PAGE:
Lately, there has been a lot of talk about the youth vote in Malaysia.

There has been a lot of attention on what young Malaysians care about politically, as well as what could get them out to the polling booths – or make them stay away.

To get answers to these questions, KEADILAN Youth has been trying to engage young Malaysians through a series of events called Teh Tarik Sessions.

The first of these began in mid-August, when Dr Wan Azizah Wan Ismail came to Setiawangsa, a marginal seat in Kuala Lumpur held by Barisan Nasional.

From there, we have gone to small towns in Kelantan, Perak and Johor, as well as Felda plantations in Negri Sembilan.

Soon, we plan to go all over Malaysia – from Perlis to Sabah – to talk about what KEADILAN and Pakatan Harapan can do for the youth.

The Teh Tarik Sessions are designed to be two-way dialogues. They are not in the typical ceramah format, but more attuned to a generation that is used to lively engagement on social media.

We serve attendees teh tarik (preferably “kurang manis”) and broadcast these sessions live on the internet.

A lot of the issues that they raise are well known.

Falling commodity prices and opaque practices in Felda plantations; the flooding of foreign workers and a lack of well-paying jobs, which force young Malaysians to bigger cities in the country or even abroad; being forced to take on crippling debts to sustain their livelihood; discrimination faced by the Orang Asli community – the list goes on.

Many also complain about the impact of massive budget cuts, particularly on the education and healthcare sectors.

In rural Negri Sembilan, low- and middle-income families spoke of being “asked” to pay RM10 for school stationery.

A family in a kampung in Perak complained about having to reject an offer for their child to further his studies overseas because the parents were expected to advance the money for the first four months of preparatory studies at a local private college.

Doctors told me how they spent their own money to minimise costs for poor patients.

How did it come to this?

In 1991, when I was in primary school, Wawasan 2020 was the order of the day.

In drawing and essay-writing competitions, my friends dreamt of flying cars and shining cities.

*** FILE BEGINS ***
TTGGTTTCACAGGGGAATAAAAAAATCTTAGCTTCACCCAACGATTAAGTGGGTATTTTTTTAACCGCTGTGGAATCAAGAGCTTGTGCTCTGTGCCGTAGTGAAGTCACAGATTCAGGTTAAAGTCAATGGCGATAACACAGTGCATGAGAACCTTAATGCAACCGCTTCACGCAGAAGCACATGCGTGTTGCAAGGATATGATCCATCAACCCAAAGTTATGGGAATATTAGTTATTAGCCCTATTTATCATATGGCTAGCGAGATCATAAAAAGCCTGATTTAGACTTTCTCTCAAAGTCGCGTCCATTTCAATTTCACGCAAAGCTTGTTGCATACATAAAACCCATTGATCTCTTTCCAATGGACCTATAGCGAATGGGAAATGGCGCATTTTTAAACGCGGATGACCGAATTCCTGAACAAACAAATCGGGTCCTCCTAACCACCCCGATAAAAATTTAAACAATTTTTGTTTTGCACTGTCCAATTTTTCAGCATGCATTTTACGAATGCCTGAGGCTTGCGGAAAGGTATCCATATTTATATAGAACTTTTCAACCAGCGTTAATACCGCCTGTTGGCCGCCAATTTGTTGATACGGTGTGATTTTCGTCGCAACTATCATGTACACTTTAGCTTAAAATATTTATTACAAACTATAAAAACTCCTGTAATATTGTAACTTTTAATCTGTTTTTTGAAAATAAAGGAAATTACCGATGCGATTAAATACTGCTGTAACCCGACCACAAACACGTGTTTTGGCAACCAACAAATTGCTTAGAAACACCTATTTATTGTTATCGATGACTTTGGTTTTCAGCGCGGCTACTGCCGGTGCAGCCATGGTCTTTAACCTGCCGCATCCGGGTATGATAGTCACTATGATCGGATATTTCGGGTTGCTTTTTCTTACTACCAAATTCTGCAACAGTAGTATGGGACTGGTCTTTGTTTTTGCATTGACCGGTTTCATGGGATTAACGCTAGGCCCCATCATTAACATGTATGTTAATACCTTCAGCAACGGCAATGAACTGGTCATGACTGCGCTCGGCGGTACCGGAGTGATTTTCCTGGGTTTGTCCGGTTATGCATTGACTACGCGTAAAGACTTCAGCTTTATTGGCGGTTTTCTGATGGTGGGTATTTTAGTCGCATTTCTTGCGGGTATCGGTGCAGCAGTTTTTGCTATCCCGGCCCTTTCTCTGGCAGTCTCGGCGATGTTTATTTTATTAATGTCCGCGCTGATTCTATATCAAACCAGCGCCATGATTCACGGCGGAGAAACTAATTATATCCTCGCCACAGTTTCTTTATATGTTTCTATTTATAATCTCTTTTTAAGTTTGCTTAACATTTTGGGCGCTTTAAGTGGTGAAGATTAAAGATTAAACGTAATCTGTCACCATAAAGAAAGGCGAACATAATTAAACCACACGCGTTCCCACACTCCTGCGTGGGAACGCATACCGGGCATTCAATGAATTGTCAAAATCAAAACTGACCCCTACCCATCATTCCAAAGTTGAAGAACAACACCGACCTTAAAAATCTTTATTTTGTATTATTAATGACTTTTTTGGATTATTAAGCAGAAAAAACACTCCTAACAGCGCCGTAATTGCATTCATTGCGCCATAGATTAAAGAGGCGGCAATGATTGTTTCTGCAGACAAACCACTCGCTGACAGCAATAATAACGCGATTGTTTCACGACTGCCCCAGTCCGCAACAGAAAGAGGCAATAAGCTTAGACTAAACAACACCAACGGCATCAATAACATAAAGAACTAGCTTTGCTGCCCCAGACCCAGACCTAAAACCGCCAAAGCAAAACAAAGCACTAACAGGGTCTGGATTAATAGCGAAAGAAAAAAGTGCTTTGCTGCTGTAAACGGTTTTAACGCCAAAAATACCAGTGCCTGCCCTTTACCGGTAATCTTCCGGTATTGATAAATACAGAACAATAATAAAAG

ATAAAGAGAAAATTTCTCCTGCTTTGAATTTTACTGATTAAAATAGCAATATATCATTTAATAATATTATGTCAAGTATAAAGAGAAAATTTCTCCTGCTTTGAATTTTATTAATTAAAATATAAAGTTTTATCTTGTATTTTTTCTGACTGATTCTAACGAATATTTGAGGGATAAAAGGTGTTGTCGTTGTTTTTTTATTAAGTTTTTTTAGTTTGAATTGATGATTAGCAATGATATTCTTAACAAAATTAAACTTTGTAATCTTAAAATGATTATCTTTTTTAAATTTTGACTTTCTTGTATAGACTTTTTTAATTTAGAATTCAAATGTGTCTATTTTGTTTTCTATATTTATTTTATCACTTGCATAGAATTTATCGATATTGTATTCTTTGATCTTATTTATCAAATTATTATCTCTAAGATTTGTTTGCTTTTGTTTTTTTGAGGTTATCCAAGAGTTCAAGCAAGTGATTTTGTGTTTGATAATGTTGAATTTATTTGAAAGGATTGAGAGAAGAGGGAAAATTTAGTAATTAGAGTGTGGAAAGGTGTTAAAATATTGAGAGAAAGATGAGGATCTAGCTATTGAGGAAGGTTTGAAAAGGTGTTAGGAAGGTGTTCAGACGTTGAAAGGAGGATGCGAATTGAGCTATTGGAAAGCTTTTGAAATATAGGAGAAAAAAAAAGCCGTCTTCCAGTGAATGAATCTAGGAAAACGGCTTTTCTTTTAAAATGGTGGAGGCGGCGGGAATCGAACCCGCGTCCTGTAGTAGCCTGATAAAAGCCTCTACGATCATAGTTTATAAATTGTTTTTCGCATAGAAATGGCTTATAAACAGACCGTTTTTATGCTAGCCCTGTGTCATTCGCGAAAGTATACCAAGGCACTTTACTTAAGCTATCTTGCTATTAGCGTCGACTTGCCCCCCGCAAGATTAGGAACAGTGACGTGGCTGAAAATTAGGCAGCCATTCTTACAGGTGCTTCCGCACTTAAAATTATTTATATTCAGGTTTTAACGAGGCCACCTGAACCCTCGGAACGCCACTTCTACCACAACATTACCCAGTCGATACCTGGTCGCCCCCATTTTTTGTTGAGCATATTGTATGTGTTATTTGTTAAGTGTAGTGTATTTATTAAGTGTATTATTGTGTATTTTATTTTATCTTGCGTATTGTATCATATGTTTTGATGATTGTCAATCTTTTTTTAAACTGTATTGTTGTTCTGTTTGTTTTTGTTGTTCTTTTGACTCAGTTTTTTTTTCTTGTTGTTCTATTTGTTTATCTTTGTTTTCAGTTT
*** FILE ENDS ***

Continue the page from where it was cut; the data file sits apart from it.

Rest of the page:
Malaysians were also told that the country would finally come of age. Not just an economically developed nation, but also one united as a Bangsa Malaysia: liberal and tolerant, democratic and progressive.

We are just over two years away from that magic date, but we seem to be more far away than ever from the objectives mentioned in Wawasan 2020.

Ironically, Umno-BN is now shifting to a new goalpost – 2050 (“TN50”) – pushing the dream farther and farther away.

KEADILAN and PH Youth’s pitch in these Teh Tarik Sessions is this: let’s not wait until 2050. We have the opportunity in the next general election to change our country – to uplift our generation and our children’s.

For Sabah and Sarawak, we want to go beyond the Malaysia Agreement 1963.

We want more revenue to stay in these states, and to increase their responsibilities in key portfolios.

We also want to promote greater decentralisation for schools and district education offices, while ensuring greater investment in educational infrastructure in impoverished parts of the country.

We will offer free higher education at public universities, with a living stipend for students from low- and middle-income families.

At the same time, we will also provide more routes to vocational and technical education to improve the quality of our workers.

We also believe that wages in Malaysia need to increase. There must also be incentives to encourage profitable companies to provide living wages to their workers.

There has to be greater coordination between the government, private sector and unions to increase wages and productivity for workers.

And, our country needs a roadmap to reduce foreign workers, and offer incentives to encourage the hiring of skilled local workers.

We need more affordable housing, whether bought or rented, for Malaysian citizens in the Klang Valley, Penang and south Johor.

The government should be looking out for first-time homebuyers who want to live in their homes, not absentee speculators who flip their properties for profit.

The destruction of our public institutions also means that we need to focus on restoring their integrity.

Freedom of information legislation, introduced in Selangor and Penang, needs to be introduced at the federal level.

The Malaysian Anti-Corruption Commission needs to be made truly independent, with its own prosecutorial powers.

Committees in Parliament and state assemblies – similar to SELCAT in Selangor – need to be formed to allow the overseeing of government authorities.

This is our offer to young Malaysians.

I know that many of them have found our country’s politics thus far disheartening, its parties – on both sides of the fence – wanting.

But, change has never come from people – especially the young – sitting on the sidelines, not voting and refusing to engage in the political process.

Here is an old cliché but one that rings true: the only thing necessary for the triumph of evil is for good men to do nothing.

As for PH Youth, we hope to promote the politics of hope, not fear; unity, not division.

All we ask, is for one chance – five years – to set the country back in the right direction.

We believe that young Malaysians can, and will, make a big difference.

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